Tuesday, June 09, 2009

Guest Post: Rachelle Mee-Chapman: How to Build a Dreamboard Circle

This weekend, I hosted my first live Full Moon Dreamboard Circle and it was an amazing experience. There is a hunger out there to create and share in community. I know many of you are aching to participate in a live circle and of course I would love for you to join me here in Toronto, and if that's not feasible I really want to encourage you to start one of your own. My dear friend Rachelle, a soul-filled encourager and dreamboard advocate, is on this mission too. She has generously offered to share her instructions on how to create your own Dreamboard Circle. I hope it inspires you to give it a go. Here's to dreaming together, Jamie.

How to Build a Dreamboard Circle
by Rachelle Mee-Chapman


a dreamboard made of wallpaper samples, wrapping paper, and magazine letters.

The tea lights ring the room and ambient trip-hop spills from the speakers. There are seven of us around the table ranging in age from fifty to five. We've chatted a bit and filled our mugs. Now it's time for cardstock and magazines, glues sticks and scissors. It's the Full Moon. It's time to Dreamboard.

A Dreamboard circle is one of the simplest Soultribes to form. It doesn't require complicated leadership, and the supplies and techniques are very basic. You can form one easily with these simple steps...

Dreamboards are sometimes linked to the Full Moon. I find it's hard for a group to strictly follow the full moon, since she falls on a different day of the week each month. So you might want to pick a set day (i.e. Third Thursdays) and make your boards together then, and just present them at home to the next full moon when she next arrives. It takes about 2 hours for a group to make and share their Dreamboards.

Invite a group of people to come and Dreamboard with you. Explain that Dreamboards are a simple collage to help us achieve our hopes and dreams by making them more tangible. Dreamboarding also helps us live more intentionally, and hold on to the important in the face of the urgent. (For more information on Dreamboards here's an interview with a Dreamboard founder, Suzie Ridler.)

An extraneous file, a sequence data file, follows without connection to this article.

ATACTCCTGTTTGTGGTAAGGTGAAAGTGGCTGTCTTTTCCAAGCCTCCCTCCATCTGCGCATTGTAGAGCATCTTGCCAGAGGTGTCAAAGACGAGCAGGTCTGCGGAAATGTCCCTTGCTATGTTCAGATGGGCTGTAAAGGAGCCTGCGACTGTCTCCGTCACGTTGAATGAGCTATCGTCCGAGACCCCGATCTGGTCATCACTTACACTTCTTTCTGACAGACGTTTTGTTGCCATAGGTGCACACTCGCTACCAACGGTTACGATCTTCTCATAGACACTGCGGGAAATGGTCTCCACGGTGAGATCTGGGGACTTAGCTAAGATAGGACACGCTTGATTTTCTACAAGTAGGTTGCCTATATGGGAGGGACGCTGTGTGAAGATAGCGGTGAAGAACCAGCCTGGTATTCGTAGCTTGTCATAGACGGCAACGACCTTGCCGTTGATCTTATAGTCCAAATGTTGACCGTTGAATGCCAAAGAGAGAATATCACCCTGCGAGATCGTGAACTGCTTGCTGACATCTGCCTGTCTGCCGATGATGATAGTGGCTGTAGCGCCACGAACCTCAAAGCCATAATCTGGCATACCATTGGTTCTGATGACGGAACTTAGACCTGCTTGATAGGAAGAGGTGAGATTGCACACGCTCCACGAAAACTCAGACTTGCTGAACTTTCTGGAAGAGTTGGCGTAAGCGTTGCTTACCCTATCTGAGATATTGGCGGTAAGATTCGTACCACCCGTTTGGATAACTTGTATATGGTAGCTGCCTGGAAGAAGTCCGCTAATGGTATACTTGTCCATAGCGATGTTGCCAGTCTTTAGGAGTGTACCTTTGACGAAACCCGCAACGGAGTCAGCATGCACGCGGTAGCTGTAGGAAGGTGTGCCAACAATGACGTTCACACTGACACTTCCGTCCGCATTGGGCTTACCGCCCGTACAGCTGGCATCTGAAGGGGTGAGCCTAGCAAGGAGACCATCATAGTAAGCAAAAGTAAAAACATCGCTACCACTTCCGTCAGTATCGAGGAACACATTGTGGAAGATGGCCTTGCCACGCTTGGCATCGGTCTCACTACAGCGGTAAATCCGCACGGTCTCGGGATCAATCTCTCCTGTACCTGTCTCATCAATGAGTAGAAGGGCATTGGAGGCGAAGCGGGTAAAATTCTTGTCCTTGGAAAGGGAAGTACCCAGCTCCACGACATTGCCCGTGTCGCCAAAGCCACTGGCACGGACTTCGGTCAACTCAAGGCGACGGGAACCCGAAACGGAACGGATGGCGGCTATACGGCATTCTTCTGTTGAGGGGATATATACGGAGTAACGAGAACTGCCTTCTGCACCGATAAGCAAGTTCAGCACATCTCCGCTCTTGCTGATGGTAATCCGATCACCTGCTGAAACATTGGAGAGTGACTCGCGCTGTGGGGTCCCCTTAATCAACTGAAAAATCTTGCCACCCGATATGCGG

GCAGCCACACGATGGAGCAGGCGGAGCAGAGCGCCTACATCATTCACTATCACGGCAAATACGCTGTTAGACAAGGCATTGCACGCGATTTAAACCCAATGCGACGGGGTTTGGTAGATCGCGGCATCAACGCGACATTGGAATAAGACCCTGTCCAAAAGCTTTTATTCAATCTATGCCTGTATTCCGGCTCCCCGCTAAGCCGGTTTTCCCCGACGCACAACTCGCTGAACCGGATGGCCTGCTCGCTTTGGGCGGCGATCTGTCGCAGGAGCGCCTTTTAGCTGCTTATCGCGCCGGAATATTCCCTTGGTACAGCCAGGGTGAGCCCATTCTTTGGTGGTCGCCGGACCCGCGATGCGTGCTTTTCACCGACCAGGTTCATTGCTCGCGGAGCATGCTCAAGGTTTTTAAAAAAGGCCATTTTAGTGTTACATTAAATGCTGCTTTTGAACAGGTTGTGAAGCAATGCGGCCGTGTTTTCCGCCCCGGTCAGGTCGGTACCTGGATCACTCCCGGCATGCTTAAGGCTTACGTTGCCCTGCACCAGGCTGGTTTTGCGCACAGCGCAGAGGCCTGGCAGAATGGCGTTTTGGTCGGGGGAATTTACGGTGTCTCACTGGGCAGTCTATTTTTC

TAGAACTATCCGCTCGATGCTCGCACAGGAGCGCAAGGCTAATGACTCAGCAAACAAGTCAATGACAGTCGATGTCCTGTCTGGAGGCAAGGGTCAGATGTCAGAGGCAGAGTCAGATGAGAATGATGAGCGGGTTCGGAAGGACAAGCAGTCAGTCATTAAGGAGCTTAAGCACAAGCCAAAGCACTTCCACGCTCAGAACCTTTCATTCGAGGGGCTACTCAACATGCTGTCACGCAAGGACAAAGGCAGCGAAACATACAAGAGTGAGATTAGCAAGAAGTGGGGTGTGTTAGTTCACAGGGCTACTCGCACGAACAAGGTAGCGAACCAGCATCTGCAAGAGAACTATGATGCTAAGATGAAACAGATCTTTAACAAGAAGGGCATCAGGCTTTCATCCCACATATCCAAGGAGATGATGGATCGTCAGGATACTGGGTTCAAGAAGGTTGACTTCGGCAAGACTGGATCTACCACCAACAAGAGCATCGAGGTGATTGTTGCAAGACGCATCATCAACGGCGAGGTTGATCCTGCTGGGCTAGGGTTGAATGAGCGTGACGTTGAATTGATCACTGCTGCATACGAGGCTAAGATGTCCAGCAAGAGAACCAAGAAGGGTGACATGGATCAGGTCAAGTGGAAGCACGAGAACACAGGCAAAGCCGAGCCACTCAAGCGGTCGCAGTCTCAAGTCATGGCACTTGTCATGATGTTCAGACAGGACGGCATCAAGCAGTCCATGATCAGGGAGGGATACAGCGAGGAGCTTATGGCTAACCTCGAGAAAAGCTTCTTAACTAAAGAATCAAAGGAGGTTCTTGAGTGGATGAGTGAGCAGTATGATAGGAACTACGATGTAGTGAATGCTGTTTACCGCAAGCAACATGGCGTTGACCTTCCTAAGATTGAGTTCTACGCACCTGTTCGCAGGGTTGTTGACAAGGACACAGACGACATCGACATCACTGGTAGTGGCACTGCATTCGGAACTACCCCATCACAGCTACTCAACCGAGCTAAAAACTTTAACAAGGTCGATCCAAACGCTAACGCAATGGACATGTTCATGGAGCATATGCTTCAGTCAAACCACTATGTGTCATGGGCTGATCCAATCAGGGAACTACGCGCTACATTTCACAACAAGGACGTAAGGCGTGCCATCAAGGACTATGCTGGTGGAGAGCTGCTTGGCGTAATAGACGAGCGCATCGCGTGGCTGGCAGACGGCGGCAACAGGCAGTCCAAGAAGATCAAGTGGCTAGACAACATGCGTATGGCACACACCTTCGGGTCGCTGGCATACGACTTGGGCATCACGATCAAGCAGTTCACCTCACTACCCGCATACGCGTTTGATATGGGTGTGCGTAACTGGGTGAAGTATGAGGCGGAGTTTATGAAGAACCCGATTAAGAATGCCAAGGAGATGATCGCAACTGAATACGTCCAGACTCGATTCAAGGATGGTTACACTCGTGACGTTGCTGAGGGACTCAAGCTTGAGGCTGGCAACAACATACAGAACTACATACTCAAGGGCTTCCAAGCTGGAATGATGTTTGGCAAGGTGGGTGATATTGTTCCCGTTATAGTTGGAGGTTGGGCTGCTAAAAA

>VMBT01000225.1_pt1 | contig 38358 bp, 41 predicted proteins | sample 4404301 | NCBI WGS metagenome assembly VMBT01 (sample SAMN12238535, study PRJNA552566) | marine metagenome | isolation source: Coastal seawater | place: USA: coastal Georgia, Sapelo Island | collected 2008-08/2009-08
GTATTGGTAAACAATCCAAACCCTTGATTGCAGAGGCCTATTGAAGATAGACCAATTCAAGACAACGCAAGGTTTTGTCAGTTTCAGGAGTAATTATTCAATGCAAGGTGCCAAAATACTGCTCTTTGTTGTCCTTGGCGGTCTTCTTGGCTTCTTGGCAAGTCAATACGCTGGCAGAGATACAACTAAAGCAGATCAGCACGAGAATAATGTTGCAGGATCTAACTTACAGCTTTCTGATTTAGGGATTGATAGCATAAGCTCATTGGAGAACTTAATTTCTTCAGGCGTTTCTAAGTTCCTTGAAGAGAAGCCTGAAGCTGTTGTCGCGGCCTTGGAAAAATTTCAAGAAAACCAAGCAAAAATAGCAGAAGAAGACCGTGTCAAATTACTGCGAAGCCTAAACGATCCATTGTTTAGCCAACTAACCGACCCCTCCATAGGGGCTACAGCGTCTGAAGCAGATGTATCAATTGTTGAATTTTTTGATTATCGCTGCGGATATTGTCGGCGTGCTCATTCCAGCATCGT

Reassure people that they don't need to be artists to make a Dreamboard! It's just collage - like in grade school! (It helps to include a simple example in your invite.)Don't start with too big of a circle. I find 4-8 guests to be a good size, since you need plenty of room around the table for art supplies and elbows!

Who to invite? The lady in the carpool line with the bumper sticker you like. The person who's always writing in their journal at the coffee shop while you write in yours. The teenage babysitter you chat about life with before you take her home. The woman who sit next to you in yoga. I bet if you think about it, you have plenty of candidates!

Supplies can vary but this is my Short List:
  • cardstock for the "board" part (plain or colored)
  • magazines (design magazines like Dwell are great)
  • scissors (a pair for everyone)
  • glue sticks
  • sharpies or other markers
And here is my Long List:
Inviting people to contribute to the supply bin helps form a common ownership amongst the group. Once people see what you can use, they will probably be eager to bring their "finds" from art supply stores, card shops, and their own craft cupboards.

Set Your Intention
I like to begin our circle by introducing the theme of the upcoming Full Moon. There are a lot of different names for each full moon, and you can find some of their meanings here. You can align yourself with seasonal energies by connecting your images on the Dreamboard to the themes held in that month's moon. For instance Spring moons carry themes about softening soil and new beginnings, while Fall moons have harvest and abundance motifs connected to them. Of course, people can also make something unrelated to the moon that is timely for them.

Begin your dreaming time by helping people get centered. Something as simple as asking people to sit comfortable and take three deep breaths can still the room and settle your souls. Then invite people to start ripping pages out of magazines, snipping things out of colored paper, and pasting away.

Direct Newbies
Even though collage is very accessible, many people experience some anxiety when they first start making Dreamboards. Some things I've found helpful for new folks are to suggest that they work with a theme.
  • Color Themes: What color represents what they are dream of this month? Orange sunny energy? Cool blue comfort? Suggest that they pull images from magazines that are in those colors. They can decide later which ones to use and how to use them.